accompanied us on our mental journeys from the eari luogi or dear
lodgings of the fashionable quarter to the accommodation gratis of the
casual wards. Visions of the strange things we have seen and learnt
during our travels rise before us. We see the lodging-house cat,
which considering its extraordinary partiality for cold meat, and the
ingenuity it exercises in compassing that viand is curiously lean and
lank. Nor is the cat the only domesticated animal that we recall
amongst the fauna of Lodgerdom. We can picture to ourselves the
wild huntsman who at the witching hour of night has to get up, light
a match, re-illume his fiat-candle, and plunge into the mad excitement
of the chase.
We recall too the manners and customs of the natives of the region.
Their manners are over-bearing and their customs extortionate. Their
knowledge of compound arithmetic is peculiar-five mutton chops at
sixpence amounting, according to their
calculations, to three and sixpence.
Their weights are dubious and their I
measures peculiar, only three half-pint
glasses going to the quart of beer by
their rules, whle e a penn'orth of milk is
so very minute as to be scarcely percepti-
ble to the naked eye.
It it were not the established rule in
England that only the undeserving
should be honoured with statues, Tra-
falgar-square would have been long since
adorned by a piece of sculpture of the
annexed design, wherein a typical lodger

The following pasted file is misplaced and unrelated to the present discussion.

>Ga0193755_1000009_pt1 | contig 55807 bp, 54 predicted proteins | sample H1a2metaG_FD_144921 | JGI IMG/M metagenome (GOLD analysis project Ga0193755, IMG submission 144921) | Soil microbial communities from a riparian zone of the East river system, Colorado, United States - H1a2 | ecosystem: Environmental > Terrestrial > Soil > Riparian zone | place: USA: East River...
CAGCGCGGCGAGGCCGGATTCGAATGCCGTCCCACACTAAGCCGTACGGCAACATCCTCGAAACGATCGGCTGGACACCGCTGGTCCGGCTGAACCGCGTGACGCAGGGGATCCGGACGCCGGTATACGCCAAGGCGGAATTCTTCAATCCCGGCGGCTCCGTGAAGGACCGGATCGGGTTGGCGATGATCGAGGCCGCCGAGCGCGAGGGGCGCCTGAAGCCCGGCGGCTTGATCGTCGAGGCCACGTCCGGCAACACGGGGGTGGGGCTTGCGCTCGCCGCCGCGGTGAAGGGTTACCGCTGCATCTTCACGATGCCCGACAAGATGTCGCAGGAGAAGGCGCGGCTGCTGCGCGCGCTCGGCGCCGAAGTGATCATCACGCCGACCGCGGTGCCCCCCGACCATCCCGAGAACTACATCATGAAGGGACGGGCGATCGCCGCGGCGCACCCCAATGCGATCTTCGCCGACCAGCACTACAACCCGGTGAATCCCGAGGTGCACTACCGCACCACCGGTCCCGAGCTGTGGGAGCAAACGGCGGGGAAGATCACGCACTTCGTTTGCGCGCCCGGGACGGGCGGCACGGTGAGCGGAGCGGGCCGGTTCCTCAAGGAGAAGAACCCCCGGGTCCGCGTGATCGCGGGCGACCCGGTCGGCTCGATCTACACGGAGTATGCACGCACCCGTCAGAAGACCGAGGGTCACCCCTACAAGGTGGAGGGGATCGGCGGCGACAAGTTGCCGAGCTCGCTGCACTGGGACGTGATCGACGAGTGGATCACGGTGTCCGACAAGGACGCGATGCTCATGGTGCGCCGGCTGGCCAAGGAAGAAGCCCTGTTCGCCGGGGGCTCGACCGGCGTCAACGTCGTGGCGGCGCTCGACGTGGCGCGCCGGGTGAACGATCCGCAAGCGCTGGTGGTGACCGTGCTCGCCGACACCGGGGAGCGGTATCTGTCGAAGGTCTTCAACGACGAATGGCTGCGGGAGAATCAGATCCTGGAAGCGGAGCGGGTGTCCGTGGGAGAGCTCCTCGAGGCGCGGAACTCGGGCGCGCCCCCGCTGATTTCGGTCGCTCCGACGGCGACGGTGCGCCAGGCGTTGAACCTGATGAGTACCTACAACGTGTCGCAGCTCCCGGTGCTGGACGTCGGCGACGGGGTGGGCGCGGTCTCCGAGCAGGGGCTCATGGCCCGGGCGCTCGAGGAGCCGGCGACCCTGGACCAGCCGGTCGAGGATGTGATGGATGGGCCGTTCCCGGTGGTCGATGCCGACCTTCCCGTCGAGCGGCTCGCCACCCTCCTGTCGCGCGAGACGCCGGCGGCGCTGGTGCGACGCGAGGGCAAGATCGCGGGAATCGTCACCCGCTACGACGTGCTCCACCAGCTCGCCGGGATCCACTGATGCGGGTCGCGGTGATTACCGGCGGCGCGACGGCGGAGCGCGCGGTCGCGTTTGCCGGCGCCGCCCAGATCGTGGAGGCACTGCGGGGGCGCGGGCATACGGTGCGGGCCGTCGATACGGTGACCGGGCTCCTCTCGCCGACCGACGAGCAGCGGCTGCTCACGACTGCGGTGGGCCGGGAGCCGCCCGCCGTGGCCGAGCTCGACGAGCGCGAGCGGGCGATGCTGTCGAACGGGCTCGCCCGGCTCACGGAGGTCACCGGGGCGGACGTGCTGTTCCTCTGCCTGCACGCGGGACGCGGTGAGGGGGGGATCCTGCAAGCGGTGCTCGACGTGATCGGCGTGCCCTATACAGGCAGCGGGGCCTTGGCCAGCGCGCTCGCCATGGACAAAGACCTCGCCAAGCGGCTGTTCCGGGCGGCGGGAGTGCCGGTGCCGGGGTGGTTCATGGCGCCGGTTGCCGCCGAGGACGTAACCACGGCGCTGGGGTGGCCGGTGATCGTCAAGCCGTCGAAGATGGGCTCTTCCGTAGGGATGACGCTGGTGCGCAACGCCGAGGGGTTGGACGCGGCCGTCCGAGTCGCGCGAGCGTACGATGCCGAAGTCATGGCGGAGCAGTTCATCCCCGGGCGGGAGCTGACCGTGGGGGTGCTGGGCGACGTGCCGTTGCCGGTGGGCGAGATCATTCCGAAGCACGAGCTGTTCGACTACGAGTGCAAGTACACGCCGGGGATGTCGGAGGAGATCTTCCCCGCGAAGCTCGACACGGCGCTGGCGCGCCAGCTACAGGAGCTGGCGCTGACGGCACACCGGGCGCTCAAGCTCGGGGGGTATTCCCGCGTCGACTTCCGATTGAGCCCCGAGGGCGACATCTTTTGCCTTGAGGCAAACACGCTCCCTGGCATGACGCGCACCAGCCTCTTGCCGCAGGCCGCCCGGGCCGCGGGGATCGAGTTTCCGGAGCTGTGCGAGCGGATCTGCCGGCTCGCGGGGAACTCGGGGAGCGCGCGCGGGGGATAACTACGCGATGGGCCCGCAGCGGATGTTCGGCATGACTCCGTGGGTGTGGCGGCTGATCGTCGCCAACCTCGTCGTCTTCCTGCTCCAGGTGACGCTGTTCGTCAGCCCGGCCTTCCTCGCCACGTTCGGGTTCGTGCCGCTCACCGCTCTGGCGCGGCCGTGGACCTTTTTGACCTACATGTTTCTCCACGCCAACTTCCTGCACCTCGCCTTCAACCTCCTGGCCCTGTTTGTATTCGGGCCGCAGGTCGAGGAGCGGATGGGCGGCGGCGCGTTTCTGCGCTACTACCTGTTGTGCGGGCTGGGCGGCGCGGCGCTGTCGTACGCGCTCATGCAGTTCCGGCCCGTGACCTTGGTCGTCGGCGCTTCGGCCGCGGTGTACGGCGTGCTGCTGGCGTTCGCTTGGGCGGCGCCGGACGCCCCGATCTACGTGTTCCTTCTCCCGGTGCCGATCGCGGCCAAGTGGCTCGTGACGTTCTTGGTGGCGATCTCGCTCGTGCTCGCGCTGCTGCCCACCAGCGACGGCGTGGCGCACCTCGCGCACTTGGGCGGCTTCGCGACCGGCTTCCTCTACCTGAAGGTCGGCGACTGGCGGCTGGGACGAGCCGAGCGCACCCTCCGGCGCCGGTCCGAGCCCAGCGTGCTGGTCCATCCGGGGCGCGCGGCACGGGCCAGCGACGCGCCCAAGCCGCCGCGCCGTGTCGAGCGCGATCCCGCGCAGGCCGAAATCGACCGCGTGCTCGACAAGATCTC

is seen piercing with her own exaggerated
bill-file the prostrate form of the conven-
tional landlady. But we neither expect
nor desire our labours to be thus crowned.
If-as has been said by a distinguished
writer-if our writings have at any time ....

opened the eyes of the unsuspecting to the depredations of the un-
scrupulous, if they have lightened the perquisites and seared the
conscience of a landlady, or afforded innocent laughter on the right
side of the mouth to one of her victims, our efforts have been
It is some consolation to us, and will doubtless be interesting to the
public, to learn that our artist has also suffered in the good cause.
e has more than once been turned out of his lodgings in consequence
of a suspicion that he was connected with this series of papers. -IHow
great such an inconvenience was may be gathered from the fact that
his principal luggage and chief property .isa plaster cast, life-size, of
the Venus de Medici, purchased in early hours of affluence,
enthusiasm, and Academy studentship. When our readers picture to
themselves that indefatigable youth wandering from street to street
in search of an abode, accompanied by atsmall black portmanteau and
a large white Venus, they will form :some idea of his devotion to the
interests of science, the welfare of thepublic, andithe amusement of the
Before taking our leave we may as well take this opportunity of deny-
ing a rumour which is prevalent in the highest'bircles that the Carlton
Club, relying upon our popularity with the -newly-qualified voters,
who came under te Lodger Franchise, intend to bring usl forward for
one of the metropolitan boroughs at the next general election. There
is even less ground for the report, circulated by malice and invented
by envy, that our sole object in writing this series has been to
advocate the claims of a new invention, which we are stated to have
patented as "the High Pressure Double Action, Centrifugal and